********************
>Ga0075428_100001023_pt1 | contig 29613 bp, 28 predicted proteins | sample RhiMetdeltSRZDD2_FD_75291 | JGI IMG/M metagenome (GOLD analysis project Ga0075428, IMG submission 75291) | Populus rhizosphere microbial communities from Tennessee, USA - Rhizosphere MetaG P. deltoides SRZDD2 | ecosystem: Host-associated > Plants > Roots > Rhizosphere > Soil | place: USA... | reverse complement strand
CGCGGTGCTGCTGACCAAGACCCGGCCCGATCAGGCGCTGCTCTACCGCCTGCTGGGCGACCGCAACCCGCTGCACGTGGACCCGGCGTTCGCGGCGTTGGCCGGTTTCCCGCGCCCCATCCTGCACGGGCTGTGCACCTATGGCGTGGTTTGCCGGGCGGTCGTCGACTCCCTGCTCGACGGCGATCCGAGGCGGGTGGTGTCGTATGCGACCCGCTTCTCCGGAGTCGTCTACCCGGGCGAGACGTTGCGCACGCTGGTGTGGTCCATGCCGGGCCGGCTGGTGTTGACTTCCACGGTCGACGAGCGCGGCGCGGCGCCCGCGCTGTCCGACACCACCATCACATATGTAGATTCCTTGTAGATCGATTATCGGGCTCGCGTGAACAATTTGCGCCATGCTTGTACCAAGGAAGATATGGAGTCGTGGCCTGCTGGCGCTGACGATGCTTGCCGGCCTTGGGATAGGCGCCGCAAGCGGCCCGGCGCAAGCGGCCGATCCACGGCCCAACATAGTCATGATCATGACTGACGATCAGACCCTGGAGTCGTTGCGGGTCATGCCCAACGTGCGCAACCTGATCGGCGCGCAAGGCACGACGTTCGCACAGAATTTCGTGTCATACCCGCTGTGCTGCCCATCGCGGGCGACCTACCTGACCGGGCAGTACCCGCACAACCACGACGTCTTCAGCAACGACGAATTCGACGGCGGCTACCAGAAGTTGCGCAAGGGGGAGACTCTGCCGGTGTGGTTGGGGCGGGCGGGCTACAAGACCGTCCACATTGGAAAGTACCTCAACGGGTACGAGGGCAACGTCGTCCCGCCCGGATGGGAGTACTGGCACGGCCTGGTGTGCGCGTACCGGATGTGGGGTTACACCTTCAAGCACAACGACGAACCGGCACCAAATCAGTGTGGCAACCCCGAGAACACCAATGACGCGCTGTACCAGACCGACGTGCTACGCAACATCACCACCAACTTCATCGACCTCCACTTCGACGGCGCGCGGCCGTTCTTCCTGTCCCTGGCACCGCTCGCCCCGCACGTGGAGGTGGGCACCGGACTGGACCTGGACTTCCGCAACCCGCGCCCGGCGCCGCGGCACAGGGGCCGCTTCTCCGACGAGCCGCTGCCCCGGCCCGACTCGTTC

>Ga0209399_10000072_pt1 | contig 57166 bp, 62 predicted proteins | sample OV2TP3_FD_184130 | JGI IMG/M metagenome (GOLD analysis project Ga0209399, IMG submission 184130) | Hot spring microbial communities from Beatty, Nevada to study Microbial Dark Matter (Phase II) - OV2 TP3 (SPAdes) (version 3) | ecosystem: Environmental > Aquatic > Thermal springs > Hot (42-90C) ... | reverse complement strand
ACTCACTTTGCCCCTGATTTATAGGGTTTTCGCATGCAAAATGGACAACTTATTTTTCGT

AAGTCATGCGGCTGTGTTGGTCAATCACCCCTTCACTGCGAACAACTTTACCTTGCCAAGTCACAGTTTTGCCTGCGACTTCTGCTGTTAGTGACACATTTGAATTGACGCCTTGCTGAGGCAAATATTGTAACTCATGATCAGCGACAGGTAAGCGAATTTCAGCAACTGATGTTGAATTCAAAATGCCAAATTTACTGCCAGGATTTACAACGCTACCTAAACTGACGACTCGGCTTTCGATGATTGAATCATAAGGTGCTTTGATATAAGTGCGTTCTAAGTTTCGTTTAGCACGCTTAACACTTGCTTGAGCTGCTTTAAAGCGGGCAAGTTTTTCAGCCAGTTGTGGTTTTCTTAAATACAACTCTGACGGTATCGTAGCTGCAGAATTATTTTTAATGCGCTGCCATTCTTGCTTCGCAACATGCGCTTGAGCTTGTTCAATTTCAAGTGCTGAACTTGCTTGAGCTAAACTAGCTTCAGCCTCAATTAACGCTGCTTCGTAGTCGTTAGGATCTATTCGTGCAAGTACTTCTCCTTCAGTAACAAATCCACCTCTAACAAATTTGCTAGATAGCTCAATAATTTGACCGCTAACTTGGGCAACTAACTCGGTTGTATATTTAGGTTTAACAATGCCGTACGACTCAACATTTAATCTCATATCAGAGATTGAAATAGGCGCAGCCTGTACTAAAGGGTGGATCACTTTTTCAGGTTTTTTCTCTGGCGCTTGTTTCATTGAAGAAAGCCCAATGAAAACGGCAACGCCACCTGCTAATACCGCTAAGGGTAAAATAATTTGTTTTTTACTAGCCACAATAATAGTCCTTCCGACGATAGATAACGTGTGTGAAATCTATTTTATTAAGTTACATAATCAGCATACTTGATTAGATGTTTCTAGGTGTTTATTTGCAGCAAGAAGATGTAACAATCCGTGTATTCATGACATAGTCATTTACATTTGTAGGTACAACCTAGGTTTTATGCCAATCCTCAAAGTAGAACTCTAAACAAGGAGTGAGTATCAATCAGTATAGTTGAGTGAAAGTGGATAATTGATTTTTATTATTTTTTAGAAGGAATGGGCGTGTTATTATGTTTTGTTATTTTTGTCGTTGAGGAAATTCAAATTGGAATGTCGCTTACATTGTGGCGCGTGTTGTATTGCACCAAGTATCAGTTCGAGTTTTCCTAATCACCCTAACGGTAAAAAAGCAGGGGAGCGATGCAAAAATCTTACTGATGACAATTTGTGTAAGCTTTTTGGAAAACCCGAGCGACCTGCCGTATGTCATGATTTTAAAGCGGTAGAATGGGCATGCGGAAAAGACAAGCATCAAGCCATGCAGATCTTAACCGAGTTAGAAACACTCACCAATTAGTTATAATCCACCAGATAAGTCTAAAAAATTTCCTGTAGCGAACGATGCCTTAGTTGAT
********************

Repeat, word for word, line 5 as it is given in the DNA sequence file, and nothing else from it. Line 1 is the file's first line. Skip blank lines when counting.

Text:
AAGTCATGCGGCTGTGTTGGTCAATCACCCCTTCACTGCGAACAACTTTACCTTGCCAAGTCACAGTTTTGCCTGCGACTTCTGCTGTTAGTGACACATTTGAATTGACGCCTTGCTGAGGCAAATATTGTAACTCATGATCAGCGACAGGTAAGCGAATTTCAGCAACTGATGTTGAATTCAAAATGCCAAATTTACTGCCAGGATTTACAACGCTACCTAAACTGACGACTCGGCTTTCGATGATTGAATCATAAGGTGCTTTGATATAAGTGCGTTCTAAGTTTCGTTTAGCACGCTTAACACTTGCTTGAGCTGCTTTAAAGCGGGCAAGTTTTTCAGCCAGTTGTGGTTTTCTTAAATACAACTCTGACGGTATCGTAGCTGCAGAATTATTTTTAATGCGCTGCCATTCTTGCTTCGCAACATGCGCTTGAGCTTGTTCAATTTCAAGTGCTGAACTTGCTTGAGCTAAACTAGCTTCAGCCTCAATTAACGCTGCTTCGTAGTCGTTAGGATCTATTCGTGCAAGTACTTCTCCTTCAGTAACAAATCCACCTCTAACAAATTTGCTAGATAGCTCAATAATTTGACCGCTAACTTGGGCAACTAACTCGGTTGTATATTTAGGTTTAACAATGCCGTACGACTCAACATTTAATCTCATATCAGAGATTGAAATAGGCGCAGCCTGTACTAAAGGGTGGATCACTTTTTCAGGTTTTTTCTCTGGCGCTTGTTTCATTGAAGAAAGCCCAATGAAAACGGCAACGCCACCTGCTAATACCGCTAAGGGTAAAATAATTTGTTTTTTACTAGCCACAATAATAGTCCTTCCGACGATAGATAACGTGTGTGAAATCTATTTTATTAAGTTACATAATCAGCATACTTGATTAGATGTTTCTAGGTGTTTATTTGCAGCAAGAAGATGTAACAATCCGTGTATTCATGACATAGTCATTTACATTTGTAGGTACAACCTAGGTTTTATGCCAATCCTCAAAGTAGAACTCTAAACAAGGAGTGAGTATCAATCAGTATAGTTGAGTGAAAGTGGATAATTGATTTTTATTATTTTTTAGAAGGAATGGGCGTGTTATTATGTTTTGTTATTTTTGTCGTTGAGGAAATTCAAATTGGAATGTCGCTTACATTGTGGCGCGTGTTGTATTGCACCAAGTATCAGTTCGAGTTTTCCTAATCACCCTAACGGTAAAAAAGCAGGGGAGCGATGCAAAAATCTTACTGATGACAATTTGTGTAAGCTTTTTGGAAAACCCGAGCGACCTGCCGTATGTCATGATTTTAAAGCGGTAGAATGGGCATGCGGAAAAGACAAGCATCAAGCCATGCAGATCTTAACCGAGTTAGAAACACTCACCAATTAGTTATAATCCACCAGATAAGTCTAAAAAATTTCCTGTAGCGAACGATGCCTTAGTTGAT